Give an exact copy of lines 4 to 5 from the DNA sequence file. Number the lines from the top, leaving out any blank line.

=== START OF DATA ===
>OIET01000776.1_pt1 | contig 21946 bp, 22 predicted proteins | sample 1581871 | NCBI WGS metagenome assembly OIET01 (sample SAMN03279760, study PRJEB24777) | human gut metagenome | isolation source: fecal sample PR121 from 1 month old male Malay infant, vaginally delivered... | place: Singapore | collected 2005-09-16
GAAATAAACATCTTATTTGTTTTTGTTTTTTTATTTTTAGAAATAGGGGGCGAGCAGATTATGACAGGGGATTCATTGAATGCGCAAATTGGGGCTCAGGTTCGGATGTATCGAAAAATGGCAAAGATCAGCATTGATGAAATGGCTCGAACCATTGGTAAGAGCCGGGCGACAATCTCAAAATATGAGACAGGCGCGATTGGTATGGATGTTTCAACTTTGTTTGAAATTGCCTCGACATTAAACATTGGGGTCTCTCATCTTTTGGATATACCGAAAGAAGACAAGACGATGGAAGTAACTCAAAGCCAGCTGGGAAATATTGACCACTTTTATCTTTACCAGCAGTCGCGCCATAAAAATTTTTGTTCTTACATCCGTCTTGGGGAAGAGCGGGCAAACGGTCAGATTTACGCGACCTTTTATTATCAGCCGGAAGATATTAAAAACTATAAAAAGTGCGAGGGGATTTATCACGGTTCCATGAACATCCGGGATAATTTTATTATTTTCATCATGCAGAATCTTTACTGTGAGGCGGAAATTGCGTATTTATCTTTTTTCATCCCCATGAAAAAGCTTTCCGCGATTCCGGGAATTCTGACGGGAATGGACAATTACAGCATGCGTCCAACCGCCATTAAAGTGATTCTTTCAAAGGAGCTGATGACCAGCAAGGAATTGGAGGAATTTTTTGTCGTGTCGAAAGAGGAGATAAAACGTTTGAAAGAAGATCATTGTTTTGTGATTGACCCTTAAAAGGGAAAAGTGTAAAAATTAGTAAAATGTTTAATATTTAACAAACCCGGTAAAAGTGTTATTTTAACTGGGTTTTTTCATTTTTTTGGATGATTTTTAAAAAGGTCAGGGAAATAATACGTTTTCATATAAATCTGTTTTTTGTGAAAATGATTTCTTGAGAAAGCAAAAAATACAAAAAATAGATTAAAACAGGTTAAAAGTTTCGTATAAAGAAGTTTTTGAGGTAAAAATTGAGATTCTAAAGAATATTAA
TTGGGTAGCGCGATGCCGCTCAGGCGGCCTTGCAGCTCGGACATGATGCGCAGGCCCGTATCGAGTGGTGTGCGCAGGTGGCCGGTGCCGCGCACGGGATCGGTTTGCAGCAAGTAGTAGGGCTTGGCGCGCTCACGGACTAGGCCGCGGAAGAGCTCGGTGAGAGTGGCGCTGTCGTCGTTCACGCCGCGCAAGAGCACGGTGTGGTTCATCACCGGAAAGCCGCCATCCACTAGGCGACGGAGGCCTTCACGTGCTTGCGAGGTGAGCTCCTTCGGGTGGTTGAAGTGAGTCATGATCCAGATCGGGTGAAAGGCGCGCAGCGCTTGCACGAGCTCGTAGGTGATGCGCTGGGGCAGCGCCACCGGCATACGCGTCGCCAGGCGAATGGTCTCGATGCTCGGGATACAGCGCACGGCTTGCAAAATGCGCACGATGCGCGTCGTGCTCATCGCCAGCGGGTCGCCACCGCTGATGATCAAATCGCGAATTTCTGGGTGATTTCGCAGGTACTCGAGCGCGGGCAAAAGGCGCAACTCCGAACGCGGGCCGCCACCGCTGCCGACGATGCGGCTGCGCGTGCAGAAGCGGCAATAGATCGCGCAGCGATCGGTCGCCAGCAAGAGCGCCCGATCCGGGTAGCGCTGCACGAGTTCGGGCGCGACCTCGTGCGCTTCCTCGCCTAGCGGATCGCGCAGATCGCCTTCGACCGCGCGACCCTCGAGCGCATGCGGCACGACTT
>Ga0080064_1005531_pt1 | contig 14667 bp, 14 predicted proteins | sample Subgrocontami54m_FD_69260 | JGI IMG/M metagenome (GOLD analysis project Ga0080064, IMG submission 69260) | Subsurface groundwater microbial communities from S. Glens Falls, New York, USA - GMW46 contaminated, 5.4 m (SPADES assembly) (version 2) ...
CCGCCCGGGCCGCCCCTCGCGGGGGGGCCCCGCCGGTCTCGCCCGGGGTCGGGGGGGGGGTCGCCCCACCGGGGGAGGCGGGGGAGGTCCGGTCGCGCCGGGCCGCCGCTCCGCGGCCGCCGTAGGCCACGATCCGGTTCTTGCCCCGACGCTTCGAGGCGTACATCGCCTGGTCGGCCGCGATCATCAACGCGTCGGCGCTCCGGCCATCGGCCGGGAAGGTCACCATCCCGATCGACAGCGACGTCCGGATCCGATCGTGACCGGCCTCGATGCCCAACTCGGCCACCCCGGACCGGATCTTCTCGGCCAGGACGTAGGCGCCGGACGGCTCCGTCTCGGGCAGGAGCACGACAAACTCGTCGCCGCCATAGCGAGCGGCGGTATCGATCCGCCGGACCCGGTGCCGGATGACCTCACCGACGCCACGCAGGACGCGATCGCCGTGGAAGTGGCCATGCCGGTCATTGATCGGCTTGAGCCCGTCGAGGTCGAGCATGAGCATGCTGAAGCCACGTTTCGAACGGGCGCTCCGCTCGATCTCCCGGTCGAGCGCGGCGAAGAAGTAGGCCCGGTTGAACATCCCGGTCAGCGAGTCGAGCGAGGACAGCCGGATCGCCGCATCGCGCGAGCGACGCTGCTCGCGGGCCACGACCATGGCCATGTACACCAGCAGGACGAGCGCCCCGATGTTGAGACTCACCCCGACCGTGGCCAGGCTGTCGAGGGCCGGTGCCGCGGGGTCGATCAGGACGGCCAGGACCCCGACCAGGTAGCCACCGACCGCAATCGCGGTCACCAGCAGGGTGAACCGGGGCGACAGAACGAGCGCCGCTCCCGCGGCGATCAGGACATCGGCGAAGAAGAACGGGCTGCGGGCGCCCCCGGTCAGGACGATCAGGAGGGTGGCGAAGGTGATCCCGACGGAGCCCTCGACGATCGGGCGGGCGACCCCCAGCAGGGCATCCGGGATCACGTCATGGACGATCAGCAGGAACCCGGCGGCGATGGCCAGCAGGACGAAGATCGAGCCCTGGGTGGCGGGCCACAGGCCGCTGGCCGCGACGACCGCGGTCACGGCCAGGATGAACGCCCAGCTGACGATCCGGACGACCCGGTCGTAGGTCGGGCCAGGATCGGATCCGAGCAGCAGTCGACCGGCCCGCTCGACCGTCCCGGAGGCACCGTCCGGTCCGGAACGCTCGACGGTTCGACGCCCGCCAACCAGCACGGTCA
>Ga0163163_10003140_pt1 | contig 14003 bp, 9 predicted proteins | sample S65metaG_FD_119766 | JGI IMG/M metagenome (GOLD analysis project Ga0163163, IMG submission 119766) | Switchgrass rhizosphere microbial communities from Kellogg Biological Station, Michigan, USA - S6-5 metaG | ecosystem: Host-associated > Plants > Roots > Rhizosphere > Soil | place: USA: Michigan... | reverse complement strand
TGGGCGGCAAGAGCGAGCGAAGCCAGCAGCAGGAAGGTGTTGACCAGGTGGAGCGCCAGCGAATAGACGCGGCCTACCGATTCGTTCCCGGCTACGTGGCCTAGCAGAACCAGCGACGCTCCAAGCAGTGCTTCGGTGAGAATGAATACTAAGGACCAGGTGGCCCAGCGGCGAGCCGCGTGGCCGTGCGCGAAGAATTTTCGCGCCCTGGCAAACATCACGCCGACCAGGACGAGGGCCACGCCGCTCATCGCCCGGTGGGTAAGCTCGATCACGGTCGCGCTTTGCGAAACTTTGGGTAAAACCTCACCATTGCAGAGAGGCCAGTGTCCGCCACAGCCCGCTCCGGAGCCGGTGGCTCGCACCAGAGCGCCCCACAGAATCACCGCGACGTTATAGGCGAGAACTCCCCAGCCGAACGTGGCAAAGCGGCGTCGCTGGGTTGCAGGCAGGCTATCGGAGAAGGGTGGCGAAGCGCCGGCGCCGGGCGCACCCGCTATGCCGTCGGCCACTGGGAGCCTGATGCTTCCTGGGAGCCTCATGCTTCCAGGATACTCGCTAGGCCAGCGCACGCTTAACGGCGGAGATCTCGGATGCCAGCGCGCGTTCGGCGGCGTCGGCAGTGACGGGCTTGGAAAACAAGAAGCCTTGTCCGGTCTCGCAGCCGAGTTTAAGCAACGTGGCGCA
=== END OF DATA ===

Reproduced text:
>Ga0080064_1005531_pt1 | contig 14667 bp, 14 predicted proteins | sample Subgrocontami54m_FD_69260 | JGI IMG/M metagenome (GOLD analysis project Ga0080064, IMG submission 69260) | Subsurface groundwater microbial communities from S. Glens Falls, New York, USA - GMW46 contaminated, 5.4 m (SPADES assembly) (version 2) ...
CCGCCCGGGCCGCCCCTCGCGGGGGGGCCCCGCCGGTCTCGCCCGGGGTCGGGGGGGGGGTCGCCCCACCGGGGGAGGCGGGGGAGGTCCGGTCGCGCCGGGCCGCCGCTCCGCGGCCGCCGTAGGCCACGATCCGGTTCTTGCCCCGACGCTTCGAGGCGTACATCGCCTGGTCGGCCGCGATCATCAACGCGTCGGCGCTCCGGCCATCGGCCGGGAAGGTCACCATCCCGATCGACAGCGACGTCCGGATCCGATCGTGACCGGCCTCGATGCCCAACTCGGCCACCCCGGACCGGATCTTCTCGGCCAGGACGTAGGCGCCGGACGGCTCCGTCTCGGGCAGGAGCACGACAAACTCGTCGCCGCCATAGCGAGCGGCGGTATCGATCCGCCGGACCCGGTGCCGGATGACCTCACCGACGCCACGCAGGACGCGATCGCCGTGGAAGTGGCCATGCCGGTCATTGATCGGCTTGAGCCCGTCGAGGTCGAGCATGAGCATGCTGAAGCCACGTTTCGAACGGGCGCTCCGCTCGATCTCCCGGTCGAGCGCGGCGAAGAAGTAGGCCCGGTTGAACATCCCGGTCAGCGAGTCGAGCGAGGACAGCCGGATCGCCGCATCGCGCGAGCGACGCTGCTCGCGGGCCACGACCATGGCCATGTACACCAGCAGGACGAGCGCCCCGATGTTGAGACTCACCCCGACCGTGGCCAGGCTGTCGAGGGCCGGTGCCGCGGGGTCGATCAGGACGGCCAGGACCCCGACCAGGTAGCCACCGACCGCAATCGCGGTCACCAGCAGGGTGAACCGGGGCGACAGAACGAGCGCCGCTCCCGCGGCGATCAGGACATCGGCGAAGAAGAACGGGCTGCGGGCGCCCCCGGTCAGGACGATCAGGAGGGTGGCGAAGGTGATCCCGACGGAGCCCTCGACGATCGGGCGGGCGACCCCCAGCAGGGCATCCGGGATCACGTCATGGACGATCAGCAGGAACCCGGCGGCGATGGCCAGCAGGACGAAGATCGAGCCCTGGGTGGCGGGCCACAGGCCGCTGGCCGCGACGACCGCGGTCACGGCCAGGATGAACGCCCAGCTGACGATCCGGACGACCCGGTCGTAGGTCGGGCCAGGATCGGATCCGAGCAGCAGTCGACCGGCCCGCTCGACCGTCCCGGAGGCACCGTCCGGTCCGGAACGCTCGACGGTTCGACGCCCGCCAACCAGCACGGTCA